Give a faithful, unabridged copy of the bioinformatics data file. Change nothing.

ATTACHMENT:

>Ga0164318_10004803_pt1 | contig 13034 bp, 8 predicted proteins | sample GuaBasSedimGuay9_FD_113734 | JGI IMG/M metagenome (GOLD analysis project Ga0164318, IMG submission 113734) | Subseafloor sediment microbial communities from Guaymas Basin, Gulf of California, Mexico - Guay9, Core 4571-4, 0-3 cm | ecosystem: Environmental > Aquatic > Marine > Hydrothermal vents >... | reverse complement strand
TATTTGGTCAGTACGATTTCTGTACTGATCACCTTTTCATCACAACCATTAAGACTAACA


>Ga0164318_10004803_pt1 | contig 13034 bp, 8 predicted proteins | sample GuaBasSedimGuay9_FD_113734 | JGI IMG/M metagenome (GOLD analysis project Ga0164318, IMG submission 113734) | Subseafloor sediment microbial communities from Guaymas Basin, Gulf of California, Mexico - Guay9, Core 4571-4, 0-3 cm | ecosystem: Environmental > Aquatic > Marine > Hydrothermal vents >... | reverse complement strand
TATTTGGTCAGTACGATTTCTGTACTGATCACCTTTTCATCACAACCATTAAGACTAACA